Category Archives: Beans and Lentils

Middle Eastern feel

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Summer is almost here. As I signed up for long evening classes this year, I need to come up with practical food ideas for recess so that I don’t resort to buying next door junk. Here is a good idea for a cold salad with Middle Eastern feel. Garbanzo beans, carrots, tahini and cilantro fit well together and make a great curry salad. Soak and cook some more garbanzos to make hummus afterwards. Salad recipe here…

Tuscan soups

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Warming cold winter nights. Although the expected super snowstorm passed us by and went to Massachusetts, we got a lot of snow in the following days. So much that we don’t know where to put it anymore. The cold temperatures don’t let any of the accumulated snow melt. Warming up with a hot soup when the snow falls is the best way to prepare for shoveling duty. I found this soup recipe on Epicurious.com and veganized it. A wonderful whole soup in the cold weather. Here’s my recipe.

Cowboy cookoffs…

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If you don’t care how your food looks–Chili is for you!
I find it impossible to make chili look good in a picture, it has this ‘canned dog food’ appeal. But the  soul food is popular for games, tailgating, and is perfect for cold weather. Just the amount of spice should prevent several colds.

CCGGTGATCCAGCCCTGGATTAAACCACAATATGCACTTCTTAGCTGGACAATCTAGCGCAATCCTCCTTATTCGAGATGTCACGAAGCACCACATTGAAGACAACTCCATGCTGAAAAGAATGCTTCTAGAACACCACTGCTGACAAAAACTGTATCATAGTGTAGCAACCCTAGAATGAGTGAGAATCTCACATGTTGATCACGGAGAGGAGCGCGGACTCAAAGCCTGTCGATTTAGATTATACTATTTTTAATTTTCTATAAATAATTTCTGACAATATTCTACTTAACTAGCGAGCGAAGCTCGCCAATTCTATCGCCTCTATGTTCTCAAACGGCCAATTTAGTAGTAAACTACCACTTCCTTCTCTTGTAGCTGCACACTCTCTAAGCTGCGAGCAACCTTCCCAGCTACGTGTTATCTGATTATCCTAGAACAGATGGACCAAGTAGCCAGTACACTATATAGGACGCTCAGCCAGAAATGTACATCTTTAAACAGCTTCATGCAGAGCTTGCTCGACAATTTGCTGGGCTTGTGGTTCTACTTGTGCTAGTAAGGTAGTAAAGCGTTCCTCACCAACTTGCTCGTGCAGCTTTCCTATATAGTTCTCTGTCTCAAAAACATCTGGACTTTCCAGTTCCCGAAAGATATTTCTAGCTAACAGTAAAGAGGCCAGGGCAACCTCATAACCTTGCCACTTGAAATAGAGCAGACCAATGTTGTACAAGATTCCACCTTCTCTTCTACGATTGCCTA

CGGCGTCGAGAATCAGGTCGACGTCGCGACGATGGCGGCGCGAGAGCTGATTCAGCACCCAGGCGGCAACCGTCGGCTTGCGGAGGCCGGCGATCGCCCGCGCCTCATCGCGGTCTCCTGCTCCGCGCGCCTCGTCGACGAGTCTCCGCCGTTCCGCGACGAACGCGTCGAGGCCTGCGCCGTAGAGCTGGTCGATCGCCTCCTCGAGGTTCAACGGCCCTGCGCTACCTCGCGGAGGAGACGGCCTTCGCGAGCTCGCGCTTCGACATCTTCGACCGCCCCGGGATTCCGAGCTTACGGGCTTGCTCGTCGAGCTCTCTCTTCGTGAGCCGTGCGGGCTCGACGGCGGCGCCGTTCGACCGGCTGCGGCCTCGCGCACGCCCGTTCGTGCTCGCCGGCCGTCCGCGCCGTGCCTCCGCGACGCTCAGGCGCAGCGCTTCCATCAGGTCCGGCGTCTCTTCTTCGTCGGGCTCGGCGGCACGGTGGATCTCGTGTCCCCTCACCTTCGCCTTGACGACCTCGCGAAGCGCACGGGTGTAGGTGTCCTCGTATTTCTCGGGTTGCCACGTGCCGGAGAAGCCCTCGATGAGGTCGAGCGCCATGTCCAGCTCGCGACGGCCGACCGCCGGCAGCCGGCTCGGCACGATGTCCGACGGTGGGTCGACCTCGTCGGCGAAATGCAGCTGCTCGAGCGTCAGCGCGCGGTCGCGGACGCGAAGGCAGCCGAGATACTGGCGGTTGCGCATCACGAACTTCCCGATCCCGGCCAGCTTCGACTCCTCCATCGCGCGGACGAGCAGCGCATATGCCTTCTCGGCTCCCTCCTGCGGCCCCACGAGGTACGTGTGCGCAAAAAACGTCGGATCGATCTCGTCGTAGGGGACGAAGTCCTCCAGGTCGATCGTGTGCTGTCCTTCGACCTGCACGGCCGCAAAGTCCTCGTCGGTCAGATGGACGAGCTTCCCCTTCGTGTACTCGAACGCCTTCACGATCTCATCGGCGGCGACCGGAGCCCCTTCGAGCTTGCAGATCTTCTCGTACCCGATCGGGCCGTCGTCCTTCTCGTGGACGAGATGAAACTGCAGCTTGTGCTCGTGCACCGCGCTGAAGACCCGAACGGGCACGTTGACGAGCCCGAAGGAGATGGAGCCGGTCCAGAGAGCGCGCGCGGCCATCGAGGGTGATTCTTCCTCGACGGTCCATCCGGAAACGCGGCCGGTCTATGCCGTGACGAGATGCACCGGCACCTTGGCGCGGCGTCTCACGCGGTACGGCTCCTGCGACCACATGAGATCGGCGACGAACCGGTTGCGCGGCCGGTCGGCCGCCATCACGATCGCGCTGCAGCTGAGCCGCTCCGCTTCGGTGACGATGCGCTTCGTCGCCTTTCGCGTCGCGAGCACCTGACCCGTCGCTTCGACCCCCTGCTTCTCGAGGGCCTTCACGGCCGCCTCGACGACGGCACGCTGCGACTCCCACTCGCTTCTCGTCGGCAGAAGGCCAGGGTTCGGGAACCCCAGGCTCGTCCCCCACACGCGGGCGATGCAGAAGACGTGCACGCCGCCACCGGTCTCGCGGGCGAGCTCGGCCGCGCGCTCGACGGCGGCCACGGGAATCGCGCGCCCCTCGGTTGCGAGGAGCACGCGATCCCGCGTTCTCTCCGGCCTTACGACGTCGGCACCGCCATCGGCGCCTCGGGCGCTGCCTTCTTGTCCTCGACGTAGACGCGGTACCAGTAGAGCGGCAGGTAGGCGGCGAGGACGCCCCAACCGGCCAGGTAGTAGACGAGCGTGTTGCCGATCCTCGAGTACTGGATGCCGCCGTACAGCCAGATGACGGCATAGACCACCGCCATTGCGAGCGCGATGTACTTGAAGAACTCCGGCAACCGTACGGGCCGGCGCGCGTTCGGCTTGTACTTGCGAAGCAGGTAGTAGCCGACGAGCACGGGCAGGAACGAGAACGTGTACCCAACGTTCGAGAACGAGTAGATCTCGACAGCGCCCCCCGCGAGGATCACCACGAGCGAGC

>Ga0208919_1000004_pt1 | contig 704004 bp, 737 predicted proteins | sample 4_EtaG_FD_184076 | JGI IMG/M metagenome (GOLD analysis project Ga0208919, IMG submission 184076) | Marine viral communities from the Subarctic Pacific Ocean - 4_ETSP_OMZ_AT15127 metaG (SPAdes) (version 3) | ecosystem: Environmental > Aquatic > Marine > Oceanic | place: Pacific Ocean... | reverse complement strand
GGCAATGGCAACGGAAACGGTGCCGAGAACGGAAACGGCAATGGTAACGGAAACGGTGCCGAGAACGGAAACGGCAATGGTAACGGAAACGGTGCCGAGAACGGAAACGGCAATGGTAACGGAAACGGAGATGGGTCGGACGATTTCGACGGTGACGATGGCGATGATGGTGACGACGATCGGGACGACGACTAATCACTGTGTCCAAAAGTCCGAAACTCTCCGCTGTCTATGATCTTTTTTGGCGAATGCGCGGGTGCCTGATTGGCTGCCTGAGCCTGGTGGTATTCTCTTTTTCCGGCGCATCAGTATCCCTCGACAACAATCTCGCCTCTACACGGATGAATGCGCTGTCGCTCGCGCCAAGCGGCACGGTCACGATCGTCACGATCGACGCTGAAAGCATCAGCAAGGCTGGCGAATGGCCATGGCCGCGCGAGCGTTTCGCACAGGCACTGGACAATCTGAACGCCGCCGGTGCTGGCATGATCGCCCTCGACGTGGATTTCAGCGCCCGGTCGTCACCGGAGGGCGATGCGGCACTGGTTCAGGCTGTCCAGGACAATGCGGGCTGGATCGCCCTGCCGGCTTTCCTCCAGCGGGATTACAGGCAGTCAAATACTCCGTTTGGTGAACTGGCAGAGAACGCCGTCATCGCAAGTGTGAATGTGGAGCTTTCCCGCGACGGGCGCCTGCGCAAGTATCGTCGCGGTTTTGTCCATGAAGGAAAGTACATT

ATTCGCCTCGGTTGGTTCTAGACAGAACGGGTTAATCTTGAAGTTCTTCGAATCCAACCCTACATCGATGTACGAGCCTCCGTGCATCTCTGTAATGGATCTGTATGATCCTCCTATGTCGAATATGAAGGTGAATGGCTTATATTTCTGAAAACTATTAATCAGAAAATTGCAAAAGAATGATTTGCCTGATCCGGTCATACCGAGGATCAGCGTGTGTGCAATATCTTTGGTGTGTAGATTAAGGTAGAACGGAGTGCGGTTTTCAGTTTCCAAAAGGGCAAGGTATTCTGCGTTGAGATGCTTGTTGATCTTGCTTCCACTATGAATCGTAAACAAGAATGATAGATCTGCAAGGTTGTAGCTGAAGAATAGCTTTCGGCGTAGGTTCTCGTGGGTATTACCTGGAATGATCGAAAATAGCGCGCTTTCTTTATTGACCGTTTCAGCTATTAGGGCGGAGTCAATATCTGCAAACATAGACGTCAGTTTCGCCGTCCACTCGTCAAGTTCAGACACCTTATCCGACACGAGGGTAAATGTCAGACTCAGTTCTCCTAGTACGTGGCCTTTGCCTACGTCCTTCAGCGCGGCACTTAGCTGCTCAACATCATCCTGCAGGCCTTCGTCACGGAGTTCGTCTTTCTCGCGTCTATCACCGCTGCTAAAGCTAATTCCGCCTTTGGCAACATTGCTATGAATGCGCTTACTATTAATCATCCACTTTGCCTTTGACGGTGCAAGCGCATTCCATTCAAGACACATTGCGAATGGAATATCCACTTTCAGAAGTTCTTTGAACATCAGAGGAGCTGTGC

As one of our local fire departments is participating in a cook-off for the hot Tex-Mex American Cowboy dish, my own memory of tailgating with bean chillis was rather painful, so I kept avoiding them. Today, I am convinced that the beans were not soaked long enough, not cooked right, or maybe contained too much grease in combination with spices. The official Texas State dish, by the way, does not contain beans, even though chili beans are likely named after it… 

Yesterday, I found out that there are safer, fart-free chilis, very easy, pressure cooker fast that will not give you the blows for days to come, tastes are surprisingly real as a vegan version. Sorry Texas, no cows compromised for this one. Also environmentally friendly, it uses dry beans and fresh pumpkin mash, which saves at least 3-5 cans; You can make up that extra prep-time easily in using a pressure cooker. See recipe

Greetings from Guatemala

PlantainDSC_3195Plantains can be a dessert or vegetable. While green plantains are high in starch to be cooked and used like potatoes, the riper fruits with yellow or black peel have developed a nice sweetness, without becoming mushy like dessert bananas do. Often Latin American recipes deep fry plantains, such as the ‘Rellenitos de plantano’; Plantain rolls with a sweet bean filling. However when the plantains are cooked first, mashed and filled and then lightly cooked in a frying pan, they are not as greasy and taste great as dessert or snack. See recipe